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GP data suggests COVID-19 lockdown linked to drop in asthma attacks
Wednesday, 17th February 2021
Press Release from The University of Edinburgh
Asthma attack rates seen at GP surgeries fell significantly during the first Covid-19 pandemic lockdown of 2020, a study suggests.
Lower levels of air pollution, fewer cold and flu infections, and the fear of attending doctor surgeries due to Covid-19 were possible reasons for the 20pc drop in cases seen at GP surgeries, researchers said.
The study is the first national review of lockdown effects on asthma attacks and includes data from more than 100,000 patients.
Asthma attacks – or exacerbations – are bouts of shortness of breath, wheezing or a tight chest. There are usually more than six million GP consultations and 1400 deaths attributed to asthma in the UK every year.
For the study researchers from the University of Edinburgh looked at a national GP database containing information on almost 10 million patients, and identified 100,165 who had had at least one asthma attack since 2016.
The team counted GP visits for asthma attacks in weekly blocks from January to August 2020, and compared with weekly rates for January to August 2016-2019. They used March 23 2020 as the lockdown start date.
Drops in GP visits for asthma attacks during the lockdown were seen across all age groups, for both men and women, and across all regions of England excluding London and the North East.
There was no reduction in the rate of asthma attacks that led to a hospital visit, suggesting that only milder attacks were reduced during the pandemic.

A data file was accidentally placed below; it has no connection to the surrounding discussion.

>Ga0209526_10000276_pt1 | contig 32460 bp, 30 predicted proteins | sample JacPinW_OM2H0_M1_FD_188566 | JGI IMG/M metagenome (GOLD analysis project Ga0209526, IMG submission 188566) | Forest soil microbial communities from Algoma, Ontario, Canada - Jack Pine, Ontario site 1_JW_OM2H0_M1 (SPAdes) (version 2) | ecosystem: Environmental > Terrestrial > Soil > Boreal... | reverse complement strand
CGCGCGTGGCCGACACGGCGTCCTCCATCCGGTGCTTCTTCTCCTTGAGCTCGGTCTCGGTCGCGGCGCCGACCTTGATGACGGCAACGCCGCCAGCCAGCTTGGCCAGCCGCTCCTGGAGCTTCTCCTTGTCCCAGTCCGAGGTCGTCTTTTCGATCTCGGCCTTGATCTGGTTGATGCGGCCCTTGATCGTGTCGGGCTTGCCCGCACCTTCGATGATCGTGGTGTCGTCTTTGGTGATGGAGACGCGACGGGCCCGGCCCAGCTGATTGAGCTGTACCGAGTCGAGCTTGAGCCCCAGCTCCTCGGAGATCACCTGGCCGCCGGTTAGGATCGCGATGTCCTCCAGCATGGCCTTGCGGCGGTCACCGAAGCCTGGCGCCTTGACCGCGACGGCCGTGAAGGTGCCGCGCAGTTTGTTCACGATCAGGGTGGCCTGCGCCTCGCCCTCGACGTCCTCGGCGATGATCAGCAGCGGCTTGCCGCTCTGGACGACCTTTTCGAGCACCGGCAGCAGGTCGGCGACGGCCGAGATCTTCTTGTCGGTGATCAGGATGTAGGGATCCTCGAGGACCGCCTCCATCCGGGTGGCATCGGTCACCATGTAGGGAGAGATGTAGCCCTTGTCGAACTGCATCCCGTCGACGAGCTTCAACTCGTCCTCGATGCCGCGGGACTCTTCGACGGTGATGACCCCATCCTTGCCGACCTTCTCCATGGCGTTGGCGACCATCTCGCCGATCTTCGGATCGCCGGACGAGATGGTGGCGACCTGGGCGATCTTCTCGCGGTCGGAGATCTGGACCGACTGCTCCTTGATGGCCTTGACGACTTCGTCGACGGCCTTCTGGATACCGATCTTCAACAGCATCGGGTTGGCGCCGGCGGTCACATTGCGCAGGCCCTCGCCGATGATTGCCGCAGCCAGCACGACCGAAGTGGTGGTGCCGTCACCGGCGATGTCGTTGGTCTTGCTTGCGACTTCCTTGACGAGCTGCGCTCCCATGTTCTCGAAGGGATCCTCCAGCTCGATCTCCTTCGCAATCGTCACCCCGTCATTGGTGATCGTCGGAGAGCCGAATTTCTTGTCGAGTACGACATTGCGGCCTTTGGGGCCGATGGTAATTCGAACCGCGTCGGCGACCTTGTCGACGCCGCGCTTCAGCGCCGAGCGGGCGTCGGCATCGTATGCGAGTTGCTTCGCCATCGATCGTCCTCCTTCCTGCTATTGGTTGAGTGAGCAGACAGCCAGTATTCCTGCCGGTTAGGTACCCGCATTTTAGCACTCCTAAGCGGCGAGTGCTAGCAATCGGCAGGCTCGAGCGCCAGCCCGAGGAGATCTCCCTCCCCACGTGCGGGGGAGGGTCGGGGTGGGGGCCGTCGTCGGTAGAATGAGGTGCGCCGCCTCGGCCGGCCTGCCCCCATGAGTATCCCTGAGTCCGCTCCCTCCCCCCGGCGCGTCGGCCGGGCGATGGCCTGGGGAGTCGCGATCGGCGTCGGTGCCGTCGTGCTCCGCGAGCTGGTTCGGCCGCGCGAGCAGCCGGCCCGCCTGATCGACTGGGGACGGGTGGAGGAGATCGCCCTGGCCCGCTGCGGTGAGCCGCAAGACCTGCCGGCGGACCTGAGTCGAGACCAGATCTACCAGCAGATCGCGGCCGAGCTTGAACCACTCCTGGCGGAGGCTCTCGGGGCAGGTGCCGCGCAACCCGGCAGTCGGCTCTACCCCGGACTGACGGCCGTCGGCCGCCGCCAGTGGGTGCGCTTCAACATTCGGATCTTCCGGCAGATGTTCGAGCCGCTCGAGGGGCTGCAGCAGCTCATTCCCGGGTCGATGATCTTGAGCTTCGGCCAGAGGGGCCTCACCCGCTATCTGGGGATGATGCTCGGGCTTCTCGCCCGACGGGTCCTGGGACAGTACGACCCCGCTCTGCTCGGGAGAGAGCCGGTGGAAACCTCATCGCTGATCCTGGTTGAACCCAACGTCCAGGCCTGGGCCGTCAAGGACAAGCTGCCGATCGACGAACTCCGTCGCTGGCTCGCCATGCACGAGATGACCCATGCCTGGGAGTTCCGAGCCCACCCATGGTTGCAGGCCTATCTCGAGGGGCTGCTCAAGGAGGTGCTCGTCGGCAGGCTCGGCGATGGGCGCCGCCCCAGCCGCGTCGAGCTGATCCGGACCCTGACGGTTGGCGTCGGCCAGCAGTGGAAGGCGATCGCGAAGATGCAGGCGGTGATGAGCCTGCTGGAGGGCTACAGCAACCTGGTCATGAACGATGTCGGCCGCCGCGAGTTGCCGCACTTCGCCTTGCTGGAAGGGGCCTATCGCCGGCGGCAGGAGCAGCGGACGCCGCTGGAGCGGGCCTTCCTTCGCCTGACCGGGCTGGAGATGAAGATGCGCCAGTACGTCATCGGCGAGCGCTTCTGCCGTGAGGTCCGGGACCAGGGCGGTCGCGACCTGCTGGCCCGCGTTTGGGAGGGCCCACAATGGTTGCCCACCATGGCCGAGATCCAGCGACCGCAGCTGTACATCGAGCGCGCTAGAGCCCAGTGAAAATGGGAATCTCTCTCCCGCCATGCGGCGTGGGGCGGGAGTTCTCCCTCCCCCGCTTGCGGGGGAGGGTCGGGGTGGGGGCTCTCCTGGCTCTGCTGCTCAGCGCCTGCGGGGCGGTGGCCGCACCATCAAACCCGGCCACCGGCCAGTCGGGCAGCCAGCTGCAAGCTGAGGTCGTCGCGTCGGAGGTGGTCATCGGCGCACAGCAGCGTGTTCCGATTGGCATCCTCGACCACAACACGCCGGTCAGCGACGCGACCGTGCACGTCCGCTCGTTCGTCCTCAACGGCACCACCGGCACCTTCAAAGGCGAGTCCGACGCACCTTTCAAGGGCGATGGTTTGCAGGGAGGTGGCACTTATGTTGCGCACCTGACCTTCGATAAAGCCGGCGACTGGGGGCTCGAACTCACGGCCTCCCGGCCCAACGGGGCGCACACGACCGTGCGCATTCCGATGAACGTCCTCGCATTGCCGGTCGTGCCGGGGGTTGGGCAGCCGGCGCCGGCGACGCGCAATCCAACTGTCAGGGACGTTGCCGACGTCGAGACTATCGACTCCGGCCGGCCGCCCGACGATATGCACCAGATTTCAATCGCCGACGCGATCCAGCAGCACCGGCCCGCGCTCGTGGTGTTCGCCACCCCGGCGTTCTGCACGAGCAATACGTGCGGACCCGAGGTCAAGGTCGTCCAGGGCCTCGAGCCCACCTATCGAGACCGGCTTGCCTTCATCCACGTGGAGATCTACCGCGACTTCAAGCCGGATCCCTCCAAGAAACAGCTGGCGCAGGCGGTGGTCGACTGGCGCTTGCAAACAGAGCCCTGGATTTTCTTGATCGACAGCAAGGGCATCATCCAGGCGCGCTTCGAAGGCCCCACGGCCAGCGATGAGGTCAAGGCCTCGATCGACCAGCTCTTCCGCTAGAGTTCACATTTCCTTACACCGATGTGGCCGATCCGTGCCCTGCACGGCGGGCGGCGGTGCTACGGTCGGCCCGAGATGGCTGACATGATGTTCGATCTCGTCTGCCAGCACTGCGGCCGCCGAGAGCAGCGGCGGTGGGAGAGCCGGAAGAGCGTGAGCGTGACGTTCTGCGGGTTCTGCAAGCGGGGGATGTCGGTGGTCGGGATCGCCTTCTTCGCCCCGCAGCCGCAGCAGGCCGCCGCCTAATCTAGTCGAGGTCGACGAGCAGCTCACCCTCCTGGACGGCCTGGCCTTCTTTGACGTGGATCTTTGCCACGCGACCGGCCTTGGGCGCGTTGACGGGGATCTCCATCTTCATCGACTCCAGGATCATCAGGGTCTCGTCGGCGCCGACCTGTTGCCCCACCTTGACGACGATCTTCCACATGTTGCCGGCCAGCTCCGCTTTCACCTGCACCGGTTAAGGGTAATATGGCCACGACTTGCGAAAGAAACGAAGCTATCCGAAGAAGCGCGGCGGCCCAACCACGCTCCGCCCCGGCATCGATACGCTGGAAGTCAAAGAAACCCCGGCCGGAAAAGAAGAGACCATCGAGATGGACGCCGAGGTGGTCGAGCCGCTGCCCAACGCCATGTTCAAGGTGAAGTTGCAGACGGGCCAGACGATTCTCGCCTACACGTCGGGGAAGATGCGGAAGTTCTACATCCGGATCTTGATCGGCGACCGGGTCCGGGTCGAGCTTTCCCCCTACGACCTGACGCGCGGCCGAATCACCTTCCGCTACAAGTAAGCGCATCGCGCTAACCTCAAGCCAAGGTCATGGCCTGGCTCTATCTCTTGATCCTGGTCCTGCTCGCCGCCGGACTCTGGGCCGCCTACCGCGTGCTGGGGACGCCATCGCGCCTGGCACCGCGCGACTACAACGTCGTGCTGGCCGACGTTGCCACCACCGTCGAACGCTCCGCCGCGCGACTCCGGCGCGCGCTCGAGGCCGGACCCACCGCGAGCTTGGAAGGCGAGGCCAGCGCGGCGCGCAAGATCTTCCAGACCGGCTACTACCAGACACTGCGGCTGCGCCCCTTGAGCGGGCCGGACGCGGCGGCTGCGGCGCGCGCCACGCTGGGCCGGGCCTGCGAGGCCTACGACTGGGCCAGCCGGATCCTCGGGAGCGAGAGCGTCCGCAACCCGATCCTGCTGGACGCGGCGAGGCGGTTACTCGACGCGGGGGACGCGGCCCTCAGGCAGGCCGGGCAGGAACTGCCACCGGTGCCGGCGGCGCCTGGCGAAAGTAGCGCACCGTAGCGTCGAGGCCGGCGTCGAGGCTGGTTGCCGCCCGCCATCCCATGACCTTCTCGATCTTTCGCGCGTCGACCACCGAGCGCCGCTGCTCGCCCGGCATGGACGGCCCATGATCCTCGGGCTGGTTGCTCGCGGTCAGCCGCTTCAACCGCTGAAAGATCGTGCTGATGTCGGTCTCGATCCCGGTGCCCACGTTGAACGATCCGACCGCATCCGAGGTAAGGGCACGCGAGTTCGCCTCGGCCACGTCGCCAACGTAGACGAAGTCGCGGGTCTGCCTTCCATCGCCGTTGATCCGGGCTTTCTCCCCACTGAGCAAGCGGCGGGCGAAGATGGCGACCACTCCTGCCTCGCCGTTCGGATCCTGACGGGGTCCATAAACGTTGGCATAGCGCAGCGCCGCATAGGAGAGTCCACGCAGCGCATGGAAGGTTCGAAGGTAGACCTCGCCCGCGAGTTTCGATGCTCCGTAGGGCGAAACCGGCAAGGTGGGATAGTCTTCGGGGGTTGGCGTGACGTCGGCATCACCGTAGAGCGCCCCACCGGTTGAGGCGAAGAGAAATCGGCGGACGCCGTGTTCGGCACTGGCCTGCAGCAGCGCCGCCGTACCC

The researchers caution that some patients could have gone to hospital without a GP referral, which may mask higher rates of asthma attacks than recorded by GP surgeries.
The study was conducted in association with BREATHE - The Health Data Research Hub for Respiratory Health, NIHR and the Asthma UK Centre for Applied Research. It is published in the journal Thorax.
Lead researcher Dr Ahmar Shah, Chancellor’s Fellow at the University of Edinburgh’s Usher Institute, said: “Asthma is a chronic condition that affects over five million people in the UK and until now, we didn’t know how these patients were being affected by lockdown. The data shows an overall reduction in asthma attacks seen at the GP.
“However, it is not clear whether this was an actual improvement in asthma due to reduced pollution and fewer opportunities for other viruses to spread or whether patients were reluctant to attend their doctor’s surgery during the pandemic. Further research will help explain the reasons behind our findings.”
For further information, please contact: Kate McAllister, Press and PR Office, 07825923164, email@example.com
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